It is a further object of the present invention to provide a squeegee cleaning device and system with a squeegee portion that provides for a plurality directionally dependent primary squeegee directions. The squeegee cleaning device is particularly useful for cleaning applications where directionally dependent cleaning action is required or preferred.
It is a further object of the present invention to provide a squeegee cleaning device and system with a squeegee cleaning portion that has contoured squeegee segments. Contoured squeegee segments alter the mechanical properties and cleaning characteristics of the squeegee cleaning portion.
In is further object of the present invention to provide a squeegee cleaning device and system that has a squeegee portion with squeegee segments that protrude from a flexible squeegee support. The flexible squeegee support helps to ensure even cleaning pressures of the squeegee segments across a surface.
It is also an object of the present invention to provide a multi-functional squeegee cleaning device and system that has a squeegee portion with a plurality of squeegee directions and a sponge, a scouring or a brush cleaning portion. The squeegee cleaning device with a squeegee cleaning portion and a sponge, scouring or brush cleaning portion can be used to clean a variety of surfaces.
It is a further object of the present invention to provide a squeegee cleaning device and system with a squeegee cleaning portion that has a plurality of primary squeegee action directions and bristles, wherein the bristles extend substantially farther than the squeegee member. In addition to the cleaning action of the squeegee cleaning portion, the squeegee cleaning portion serves as a contour guide to ensure that the surface being cleaned is not damaged by excessive or abrasive cleaning action of the bristles.
It is a further object of the present invention to provide a hand-held squeegee cleaning device with a squeegee cleaning portion and a template holding portion, wherein the squeegee cleaning portion is an extendible/retractable or removable squeegee portion. The squeegee cleaning portion can be retracted or removed for application where the squeegee portion is not preferred. Further, in the embodiment where the squeegee cleaning portion is detachable, alternative squeegee portions may be used.
It is a further object of the present invention to provide a vacuum squeegee cleaning system with a squeegee cleaning portion, wherein the squeegee cleaning portion is attachable to a vacuum source and a vacuum is drawn through the squeegee cleaning portion.
It is a further object of the present invention to provide water squeegee cleaning system with a squeegee cleaning portion, wherein the squeegee cleaning portion is attachable to a water delivery source and water is delivered through the squeegee cleaning portion.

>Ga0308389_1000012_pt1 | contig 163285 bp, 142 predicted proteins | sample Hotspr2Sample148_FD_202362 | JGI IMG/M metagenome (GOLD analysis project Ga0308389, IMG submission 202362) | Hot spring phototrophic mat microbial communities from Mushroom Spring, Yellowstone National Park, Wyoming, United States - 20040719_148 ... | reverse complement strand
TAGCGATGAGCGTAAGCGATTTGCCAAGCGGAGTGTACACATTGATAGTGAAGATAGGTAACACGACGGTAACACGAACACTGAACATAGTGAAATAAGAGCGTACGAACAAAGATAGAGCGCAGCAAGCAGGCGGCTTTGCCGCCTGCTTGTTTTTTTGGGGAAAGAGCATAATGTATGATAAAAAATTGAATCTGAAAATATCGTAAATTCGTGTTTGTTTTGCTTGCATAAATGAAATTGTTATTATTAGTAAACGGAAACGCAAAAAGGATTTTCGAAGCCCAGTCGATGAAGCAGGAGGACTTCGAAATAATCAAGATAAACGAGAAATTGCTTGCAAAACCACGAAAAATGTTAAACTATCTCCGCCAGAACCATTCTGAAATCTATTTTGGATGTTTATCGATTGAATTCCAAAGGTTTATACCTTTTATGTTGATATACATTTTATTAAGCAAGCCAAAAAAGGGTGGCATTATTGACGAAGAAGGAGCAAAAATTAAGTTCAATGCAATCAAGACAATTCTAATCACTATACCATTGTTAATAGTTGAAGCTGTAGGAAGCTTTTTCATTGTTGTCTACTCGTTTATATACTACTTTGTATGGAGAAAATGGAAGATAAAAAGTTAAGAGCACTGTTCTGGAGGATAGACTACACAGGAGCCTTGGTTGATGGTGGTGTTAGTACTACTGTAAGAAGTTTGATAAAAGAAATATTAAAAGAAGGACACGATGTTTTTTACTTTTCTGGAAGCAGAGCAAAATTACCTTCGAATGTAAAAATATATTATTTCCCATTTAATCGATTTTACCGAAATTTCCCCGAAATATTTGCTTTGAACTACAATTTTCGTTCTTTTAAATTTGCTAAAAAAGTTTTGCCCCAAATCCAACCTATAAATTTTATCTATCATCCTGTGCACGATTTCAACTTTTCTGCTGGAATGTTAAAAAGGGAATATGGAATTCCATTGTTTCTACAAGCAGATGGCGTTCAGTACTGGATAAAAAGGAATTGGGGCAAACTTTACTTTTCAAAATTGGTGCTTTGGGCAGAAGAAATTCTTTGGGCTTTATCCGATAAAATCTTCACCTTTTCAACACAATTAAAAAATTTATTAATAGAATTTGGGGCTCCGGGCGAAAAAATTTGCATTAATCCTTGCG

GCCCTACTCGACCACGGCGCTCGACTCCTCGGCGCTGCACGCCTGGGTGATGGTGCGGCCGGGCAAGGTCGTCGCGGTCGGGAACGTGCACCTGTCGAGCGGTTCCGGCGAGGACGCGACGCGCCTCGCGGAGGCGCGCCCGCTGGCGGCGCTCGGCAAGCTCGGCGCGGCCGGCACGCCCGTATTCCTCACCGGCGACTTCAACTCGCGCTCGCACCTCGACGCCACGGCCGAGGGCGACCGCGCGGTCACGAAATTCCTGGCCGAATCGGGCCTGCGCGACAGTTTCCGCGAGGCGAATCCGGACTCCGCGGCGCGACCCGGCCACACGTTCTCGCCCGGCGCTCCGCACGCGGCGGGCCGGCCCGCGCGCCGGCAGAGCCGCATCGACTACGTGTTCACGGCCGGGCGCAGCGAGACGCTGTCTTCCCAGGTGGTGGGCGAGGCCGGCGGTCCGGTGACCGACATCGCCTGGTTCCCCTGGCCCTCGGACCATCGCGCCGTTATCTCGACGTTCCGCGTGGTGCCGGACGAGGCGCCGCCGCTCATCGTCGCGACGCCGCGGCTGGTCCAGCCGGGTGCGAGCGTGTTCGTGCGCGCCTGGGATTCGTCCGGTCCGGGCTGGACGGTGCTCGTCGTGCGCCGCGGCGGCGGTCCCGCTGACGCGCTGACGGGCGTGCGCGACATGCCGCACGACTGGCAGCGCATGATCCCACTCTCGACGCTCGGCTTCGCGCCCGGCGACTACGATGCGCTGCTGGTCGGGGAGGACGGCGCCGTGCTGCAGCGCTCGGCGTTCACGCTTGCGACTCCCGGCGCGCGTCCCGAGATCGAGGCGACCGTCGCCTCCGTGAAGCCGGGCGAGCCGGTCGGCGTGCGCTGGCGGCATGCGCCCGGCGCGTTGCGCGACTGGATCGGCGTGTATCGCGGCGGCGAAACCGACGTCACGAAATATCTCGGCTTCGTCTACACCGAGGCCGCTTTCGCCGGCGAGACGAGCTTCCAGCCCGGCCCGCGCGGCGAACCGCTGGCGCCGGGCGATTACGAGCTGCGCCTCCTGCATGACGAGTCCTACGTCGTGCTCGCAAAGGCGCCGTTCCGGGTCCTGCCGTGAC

It is a further object of the present invention to provide rotary squeegee cleaning system with a squeegee cleaning portion, wherein the squeegee cleaning portion is attachable to a rotary device to provide a rotary squeegee cleaning action to a surface.
It is yet a further object of the present invention to provide an extendible rotary cleaning system with a contoured rotary squeegee cleaning portion. The contoured rotary squeegee cleaning portion is capable of being extending into a vessel or cavity and delivers a rotary cleaning action to inner walls of the vessel or cavity.
It is a further object of the present invention to provide a squeegee dentition cleaning system, wherein the system has a dentition squeegee cleaning section having a plurality of primary squeegee directions for removing plaque, stains and the like from the surfaces of teeth while also cleaning and massaging gum tissue without excessive abrasion. Further, the squeegee dentition cleaning system may be used with cleaning solutions that are delivered through pump device.
The cleaning device and system of the current invention has a squeegee cleaning portion configured with one or more elongated squeegee protruding from a squeegee support and extending in a plurality of directions. Because the squeegee segments extend in a plurality of directions from the squeegee support, the squeegee cleans a surface in a plurality of cleaning directions, which correspond to directions substantially normal to squeegee elongation directions. Linear squeegee devices known in the art contact a surface and clean the surface with a single linear back and forth direction. Since the squeegee cleaning device and system, of the current invention contact a surface and clean the surface with several non-parallel back and forth directions, the invention is coined as an efficient squeegee cleaning device and system.